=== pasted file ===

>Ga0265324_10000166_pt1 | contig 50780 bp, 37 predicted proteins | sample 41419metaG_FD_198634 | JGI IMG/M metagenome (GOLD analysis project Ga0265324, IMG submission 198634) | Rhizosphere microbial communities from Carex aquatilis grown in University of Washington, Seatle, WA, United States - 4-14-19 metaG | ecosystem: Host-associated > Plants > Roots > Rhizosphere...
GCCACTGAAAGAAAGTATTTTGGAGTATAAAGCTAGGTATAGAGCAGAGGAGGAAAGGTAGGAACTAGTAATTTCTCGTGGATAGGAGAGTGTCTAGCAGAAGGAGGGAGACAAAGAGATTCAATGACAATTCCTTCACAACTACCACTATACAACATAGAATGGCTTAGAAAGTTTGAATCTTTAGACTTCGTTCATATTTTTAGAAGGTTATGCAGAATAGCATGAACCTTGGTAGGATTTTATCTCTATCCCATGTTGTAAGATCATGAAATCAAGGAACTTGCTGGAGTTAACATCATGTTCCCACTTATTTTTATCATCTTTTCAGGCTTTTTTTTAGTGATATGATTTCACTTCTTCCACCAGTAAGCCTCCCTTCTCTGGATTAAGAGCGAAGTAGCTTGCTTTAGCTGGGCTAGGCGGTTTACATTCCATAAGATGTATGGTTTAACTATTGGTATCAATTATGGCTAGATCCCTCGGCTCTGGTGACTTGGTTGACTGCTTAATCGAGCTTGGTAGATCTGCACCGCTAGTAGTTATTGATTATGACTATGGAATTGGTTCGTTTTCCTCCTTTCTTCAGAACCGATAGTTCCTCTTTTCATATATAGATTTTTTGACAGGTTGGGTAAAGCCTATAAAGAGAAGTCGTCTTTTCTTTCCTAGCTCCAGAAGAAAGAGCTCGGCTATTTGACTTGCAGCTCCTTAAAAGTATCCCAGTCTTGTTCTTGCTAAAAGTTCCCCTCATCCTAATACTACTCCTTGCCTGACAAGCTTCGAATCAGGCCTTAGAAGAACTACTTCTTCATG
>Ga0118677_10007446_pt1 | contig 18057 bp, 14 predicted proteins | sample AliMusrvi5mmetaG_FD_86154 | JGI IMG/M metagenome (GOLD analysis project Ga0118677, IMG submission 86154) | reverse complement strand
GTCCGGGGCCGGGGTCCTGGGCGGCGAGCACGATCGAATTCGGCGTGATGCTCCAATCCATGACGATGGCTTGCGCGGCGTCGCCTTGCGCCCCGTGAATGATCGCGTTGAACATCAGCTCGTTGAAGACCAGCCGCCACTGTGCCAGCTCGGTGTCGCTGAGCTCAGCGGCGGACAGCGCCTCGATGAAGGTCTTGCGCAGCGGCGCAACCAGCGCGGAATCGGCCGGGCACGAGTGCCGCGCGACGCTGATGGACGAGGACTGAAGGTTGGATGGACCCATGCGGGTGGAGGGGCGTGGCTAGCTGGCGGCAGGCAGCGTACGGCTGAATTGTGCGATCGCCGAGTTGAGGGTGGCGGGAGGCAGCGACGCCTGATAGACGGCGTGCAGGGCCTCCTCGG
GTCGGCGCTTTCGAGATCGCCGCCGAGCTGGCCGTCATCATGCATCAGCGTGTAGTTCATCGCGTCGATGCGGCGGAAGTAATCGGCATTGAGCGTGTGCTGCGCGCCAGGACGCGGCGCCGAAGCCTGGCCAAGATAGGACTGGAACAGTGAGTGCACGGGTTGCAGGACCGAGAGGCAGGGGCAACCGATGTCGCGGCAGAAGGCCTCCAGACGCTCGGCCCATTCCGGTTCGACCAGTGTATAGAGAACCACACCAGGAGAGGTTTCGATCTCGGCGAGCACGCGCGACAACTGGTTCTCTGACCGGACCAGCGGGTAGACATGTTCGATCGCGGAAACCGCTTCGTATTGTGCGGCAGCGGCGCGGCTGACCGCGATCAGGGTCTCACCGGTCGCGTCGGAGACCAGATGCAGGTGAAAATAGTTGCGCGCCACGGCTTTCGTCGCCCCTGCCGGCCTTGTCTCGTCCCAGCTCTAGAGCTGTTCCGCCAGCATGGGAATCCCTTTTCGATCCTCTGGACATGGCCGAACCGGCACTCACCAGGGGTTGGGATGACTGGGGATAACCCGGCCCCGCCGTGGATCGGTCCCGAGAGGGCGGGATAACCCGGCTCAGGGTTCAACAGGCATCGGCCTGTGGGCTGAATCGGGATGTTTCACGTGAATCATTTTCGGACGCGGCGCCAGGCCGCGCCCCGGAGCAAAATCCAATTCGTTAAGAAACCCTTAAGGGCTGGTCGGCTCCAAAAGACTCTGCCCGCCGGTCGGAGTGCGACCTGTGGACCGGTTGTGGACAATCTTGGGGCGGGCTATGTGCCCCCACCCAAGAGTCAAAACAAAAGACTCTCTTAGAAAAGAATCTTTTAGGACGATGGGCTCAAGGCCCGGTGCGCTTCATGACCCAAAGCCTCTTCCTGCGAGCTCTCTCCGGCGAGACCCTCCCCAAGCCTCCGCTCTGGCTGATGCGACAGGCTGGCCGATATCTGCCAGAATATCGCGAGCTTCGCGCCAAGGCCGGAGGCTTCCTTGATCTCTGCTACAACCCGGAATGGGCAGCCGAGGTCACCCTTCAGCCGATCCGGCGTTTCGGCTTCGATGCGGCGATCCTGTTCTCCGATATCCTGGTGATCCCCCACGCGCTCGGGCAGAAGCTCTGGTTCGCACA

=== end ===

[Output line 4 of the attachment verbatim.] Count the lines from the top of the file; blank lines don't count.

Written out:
GTCCGGGGCCGGGGTCCTGGGCGGCGAGCACGATCGAATTCGGCGTGATGCTCCAATCCATGACGATGGCTTGCGCGGCGTCGCCTTGCGCCCCGTGAATGATCGCGTTGAACATCAGCTCGTTGAAGACCAGCCGCCACTGTGCCAGCTCGGTGTCGCTGAGCTCAGCGGCGGACAGCGCCTCGATGAAGGTCTTGCGCAGCGGCGCAACCAGCGCGGAATCGGCCGGGCACGAGTGCCGCGCGACGCTGATGGACGAGGACTGAAGGTTGGATGGACCCATGCGGGTGGAGGGGCGTGGCTAGCTGGCGGCAGGCAGCGTACGGCTGAATTGTGCGATCGCCGAGTTGAGGGTGGCGGGAGGCAGCGACGCCTGATAGACGGCGTGCAGGGCCTCCTCGG